6 of the best movies and series celebrating deaf actors | San Francisco Chronicle

March 13 is the start of National Deaf History Month, a celebration of how deaf and hard of hearing people have made the world a better place. Over the past several years, there has been a miniature revolution in film and television, with deaf actors getting major roles and leading high-profile projects. Here are some worth checking out.

‘Marvel Cinematic Universe’
When “Hawkeye” debuted in 2021, it introduced Maya “Echo” Lopez to the larger Marvel Cinematic Universe. Played by deaf actress Alaqua Cox, the character was an immediate hit and was given her own incredible spin-off earlier this year. “Echo” explored Lopez’s’ Native American roots and her complicated relationship with the crime boss known as Kingpin (Vincent D’onofrio), as well as serving as a new beginning of the long-dormant Netflix series, “Defenders.”
Echo isn’t the only deaf standout in the MCU. “Eternals” introduced Lauren Ridloff as Makkari, an ageless superhero with blinding speed. Though her overall role in the grand family superhero epic was small, she was the first deaf hero to appear on the silver screen. Though maligned by critics on release, “Eternals” gets better on subsequent viewings and is worth a second look for Ridloff’s performance if nothing else.

‘Wonderstruck’ (2017)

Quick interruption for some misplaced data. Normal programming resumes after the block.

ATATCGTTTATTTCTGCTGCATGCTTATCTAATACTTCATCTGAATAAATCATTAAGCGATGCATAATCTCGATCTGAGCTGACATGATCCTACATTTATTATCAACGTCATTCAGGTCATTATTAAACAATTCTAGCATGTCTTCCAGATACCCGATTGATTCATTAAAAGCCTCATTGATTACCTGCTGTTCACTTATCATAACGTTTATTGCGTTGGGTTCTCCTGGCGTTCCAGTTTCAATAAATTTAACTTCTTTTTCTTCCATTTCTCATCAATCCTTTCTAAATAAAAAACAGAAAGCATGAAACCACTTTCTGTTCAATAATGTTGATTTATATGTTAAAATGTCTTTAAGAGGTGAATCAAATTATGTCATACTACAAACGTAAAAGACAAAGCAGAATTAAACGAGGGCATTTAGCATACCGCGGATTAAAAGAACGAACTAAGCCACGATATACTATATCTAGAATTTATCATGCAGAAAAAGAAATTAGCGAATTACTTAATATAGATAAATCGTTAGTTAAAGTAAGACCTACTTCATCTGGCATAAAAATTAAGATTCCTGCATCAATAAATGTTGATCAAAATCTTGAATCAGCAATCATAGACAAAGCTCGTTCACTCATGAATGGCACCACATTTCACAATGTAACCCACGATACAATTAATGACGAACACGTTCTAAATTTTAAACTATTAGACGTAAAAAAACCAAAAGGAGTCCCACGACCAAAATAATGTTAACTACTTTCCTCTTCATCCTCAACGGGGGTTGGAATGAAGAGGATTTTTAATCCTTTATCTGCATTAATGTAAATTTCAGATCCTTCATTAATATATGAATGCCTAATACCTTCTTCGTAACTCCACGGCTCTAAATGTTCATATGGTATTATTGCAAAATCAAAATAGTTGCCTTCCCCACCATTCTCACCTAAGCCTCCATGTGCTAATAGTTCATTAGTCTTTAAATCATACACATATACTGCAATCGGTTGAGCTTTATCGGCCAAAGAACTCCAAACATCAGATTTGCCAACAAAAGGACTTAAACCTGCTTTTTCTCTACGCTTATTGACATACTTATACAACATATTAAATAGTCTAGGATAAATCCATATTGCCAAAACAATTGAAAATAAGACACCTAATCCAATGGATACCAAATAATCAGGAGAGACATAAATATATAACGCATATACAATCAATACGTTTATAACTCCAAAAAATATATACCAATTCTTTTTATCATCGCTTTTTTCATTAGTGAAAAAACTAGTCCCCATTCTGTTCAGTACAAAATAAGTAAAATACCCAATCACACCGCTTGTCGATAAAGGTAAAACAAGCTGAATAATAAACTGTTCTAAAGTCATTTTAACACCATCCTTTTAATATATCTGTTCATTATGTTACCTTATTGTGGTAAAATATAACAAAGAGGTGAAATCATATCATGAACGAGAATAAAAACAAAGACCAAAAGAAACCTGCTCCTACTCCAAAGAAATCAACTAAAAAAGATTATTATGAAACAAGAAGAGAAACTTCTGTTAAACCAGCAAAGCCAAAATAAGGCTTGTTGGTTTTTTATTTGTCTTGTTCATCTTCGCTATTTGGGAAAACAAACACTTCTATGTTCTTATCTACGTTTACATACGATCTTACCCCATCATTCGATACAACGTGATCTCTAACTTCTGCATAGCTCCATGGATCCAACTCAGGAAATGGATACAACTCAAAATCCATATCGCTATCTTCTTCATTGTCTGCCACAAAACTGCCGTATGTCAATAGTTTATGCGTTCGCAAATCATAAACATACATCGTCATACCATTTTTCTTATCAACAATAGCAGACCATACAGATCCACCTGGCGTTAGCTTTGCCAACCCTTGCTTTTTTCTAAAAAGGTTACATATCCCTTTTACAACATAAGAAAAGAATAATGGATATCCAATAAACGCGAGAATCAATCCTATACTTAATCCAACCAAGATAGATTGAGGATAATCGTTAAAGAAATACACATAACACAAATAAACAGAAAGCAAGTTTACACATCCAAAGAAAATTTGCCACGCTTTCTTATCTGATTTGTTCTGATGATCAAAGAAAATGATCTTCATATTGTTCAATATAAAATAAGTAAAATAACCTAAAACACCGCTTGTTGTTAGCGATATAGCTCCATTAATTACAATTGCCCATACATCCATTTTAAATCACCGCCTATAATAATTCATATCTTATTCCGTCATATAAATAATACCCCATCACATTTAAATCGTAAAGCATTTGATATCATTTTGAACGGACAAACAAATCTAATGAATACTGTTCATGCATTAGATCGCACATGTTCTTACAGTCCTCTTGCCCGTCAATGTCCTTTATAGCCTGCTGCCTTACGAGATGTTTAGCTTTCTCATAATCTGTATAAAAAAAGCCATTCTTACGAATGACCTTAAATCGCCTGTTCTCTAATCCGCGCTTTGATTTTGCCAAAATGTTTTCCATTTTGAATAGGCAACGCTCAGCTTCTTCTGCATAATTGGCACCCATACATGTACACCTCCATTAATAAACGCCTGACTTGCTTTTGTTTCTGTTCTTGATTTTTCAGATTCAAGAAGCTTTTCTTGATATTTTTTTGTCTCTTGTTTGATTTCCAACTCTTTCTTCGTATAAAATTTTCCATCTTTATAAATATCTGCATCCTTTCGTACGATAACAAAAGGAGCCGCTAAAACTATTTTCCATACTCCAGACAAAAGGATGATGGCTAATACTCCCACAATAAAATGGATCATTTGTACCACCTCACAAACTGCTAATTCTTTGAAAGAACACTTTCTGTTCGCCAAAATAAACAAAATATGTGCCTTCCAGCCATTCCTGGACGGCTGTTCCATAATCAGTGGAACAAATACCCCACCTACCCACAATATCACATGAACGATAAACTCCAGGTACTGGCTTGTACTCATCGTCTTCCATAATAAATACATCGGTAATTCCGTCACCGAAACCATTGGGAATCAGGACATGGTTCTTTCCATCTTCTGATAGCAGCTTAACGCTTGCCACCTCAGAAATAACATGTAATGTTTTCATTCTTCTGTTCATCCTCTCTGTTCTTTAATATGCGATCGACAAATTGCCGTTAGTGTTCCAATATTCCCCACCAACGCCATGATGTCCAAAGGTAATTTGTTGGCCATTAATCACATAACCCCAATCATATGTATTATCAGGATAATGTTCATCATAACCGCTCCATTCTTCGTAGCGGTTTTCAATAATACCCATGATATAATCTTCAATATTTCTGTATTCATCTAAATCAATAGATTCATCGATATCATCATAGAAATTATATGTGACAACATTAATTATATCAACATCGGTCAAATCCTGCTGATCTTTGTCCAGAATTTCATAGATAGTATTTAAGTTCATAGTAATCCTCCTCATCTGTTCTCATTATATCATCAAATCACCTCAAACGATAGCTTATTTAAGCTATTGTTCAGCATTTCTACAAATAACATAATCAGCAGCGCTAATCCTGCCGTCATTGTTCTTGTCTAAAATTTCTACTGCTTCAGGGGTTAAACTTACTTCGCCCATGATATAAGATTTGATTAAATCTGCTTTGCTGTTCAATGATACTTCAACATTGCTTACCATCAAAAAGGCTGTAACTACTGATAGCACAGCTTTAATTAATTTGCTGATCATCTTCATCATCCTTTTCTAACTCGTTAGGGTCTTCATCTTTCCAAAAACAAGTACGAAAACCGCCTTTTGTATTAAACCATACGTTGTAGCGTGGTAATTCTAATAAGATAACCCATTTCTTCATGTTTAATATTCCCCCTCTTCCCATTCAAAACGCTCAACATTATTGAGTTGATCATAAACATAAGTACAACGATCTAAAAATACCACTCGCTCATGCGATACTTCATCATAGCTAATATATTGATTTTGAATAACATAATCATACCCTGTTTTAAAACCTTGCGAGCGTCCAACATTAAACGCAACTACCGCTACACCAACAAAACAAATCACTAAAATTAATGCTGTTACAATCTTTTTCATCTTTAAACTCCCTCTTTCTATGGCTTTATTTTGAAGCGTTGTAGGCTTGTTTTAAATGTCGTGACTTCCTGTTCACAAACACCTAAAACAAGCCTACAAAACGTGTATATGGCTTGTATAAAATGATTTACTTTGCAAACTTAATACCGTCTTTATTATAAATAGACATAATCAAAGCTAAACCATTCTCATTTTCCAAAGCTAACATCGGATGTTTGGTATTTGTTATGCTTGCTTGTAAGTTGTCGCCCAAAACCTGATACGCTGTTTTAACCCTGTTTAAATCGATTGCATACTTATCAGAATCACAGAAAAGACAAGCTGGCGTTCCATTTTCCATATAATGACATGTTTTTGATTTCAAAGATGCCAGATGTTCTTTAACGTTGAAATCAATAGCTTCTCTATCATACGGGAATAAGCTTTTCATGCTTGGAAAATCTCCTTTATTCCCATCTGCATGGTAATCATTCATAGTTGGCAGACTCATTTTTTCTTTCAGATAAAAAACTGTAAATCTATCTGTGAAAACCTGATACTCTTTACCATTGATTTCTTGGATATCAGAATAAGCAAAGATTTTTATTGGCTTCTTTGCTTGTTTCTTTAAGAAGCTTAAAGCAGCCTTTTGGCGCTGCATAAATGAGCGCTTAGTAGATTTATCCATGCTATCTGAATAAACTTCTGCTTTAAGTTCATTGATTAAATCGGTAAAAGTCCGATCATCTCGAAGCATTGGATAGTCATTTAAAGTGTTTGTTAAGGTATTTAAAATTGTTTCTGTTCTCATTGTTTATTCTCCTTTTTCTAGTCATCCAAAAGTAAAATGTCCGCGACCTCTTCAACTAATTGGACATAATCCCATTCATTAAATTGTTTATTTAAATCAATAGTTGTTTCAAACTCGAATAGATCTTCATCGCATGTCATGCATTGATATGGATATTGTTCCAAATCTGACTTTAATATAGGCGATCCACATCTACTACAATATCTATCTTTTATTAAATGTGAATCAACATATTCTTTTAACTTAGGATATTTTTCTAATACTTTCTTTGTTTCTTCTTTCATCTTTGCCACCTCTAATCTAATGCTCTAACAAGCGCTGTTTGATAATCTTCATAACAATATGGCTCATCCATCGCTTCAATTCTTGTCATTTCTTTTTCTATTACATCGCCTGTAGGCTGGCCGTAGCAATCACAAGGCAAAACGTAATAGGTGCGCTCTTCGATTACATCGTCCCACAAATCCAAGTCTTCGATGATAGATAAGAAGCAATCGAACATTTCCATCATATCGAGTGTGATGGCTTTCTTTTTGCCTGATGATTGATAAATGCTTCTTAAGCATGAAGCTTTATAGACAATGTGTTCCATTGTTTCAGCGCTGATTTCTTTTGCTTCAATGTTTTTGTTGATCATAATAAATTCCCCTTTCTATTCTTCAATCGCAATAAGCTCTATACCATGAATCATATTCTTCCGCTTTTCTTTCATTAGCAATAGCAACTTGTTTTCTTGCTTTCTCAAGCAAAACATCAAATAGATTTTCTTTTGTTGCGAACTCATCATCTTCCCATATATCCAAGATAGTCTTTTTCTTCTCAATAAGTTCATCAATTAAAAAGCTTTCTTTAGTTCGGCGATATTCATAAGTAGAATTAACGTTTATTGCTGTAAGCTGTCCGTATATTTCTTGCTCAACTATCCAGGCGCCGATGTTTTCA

These days, actress Millicent Simmonds is the face of the blockbuster horror series “A Quiet Place.” However, before that she was stellar in her debut film, “Wonderstruck.” Directed by Todd Haynes (“May December”), the movie deals with two deaf children that have journeys of self-discovery in the New York Museum of Natural History 50 years apart. Simmonds’ captivating performance made the film an instant critical darling, and can arguably be credited with launching the wave of sign language-friendly films and shows that have followed.

‘The Last of Us’ (2023)
“A Quiet Place” isn’t the only post-apocalyptic horror setting where a deaf character got a decent arc. HBO’s adaptation of the hit video game “The Last of Us” made some welcome changes to the story. One of those was casting deaf actor Keivonn Montreal Woodard as Sam, a child who is trying to escape a brutal police state with his brother Henry (Lamar Johnson). Woodard’s performance earned him the first Emmy Award nomination for a deaf Black actor. Though Sam’s screentime is limited to two episodes, his brief friendship has a deep impact on series lead Ellie (Bella Ramsey).

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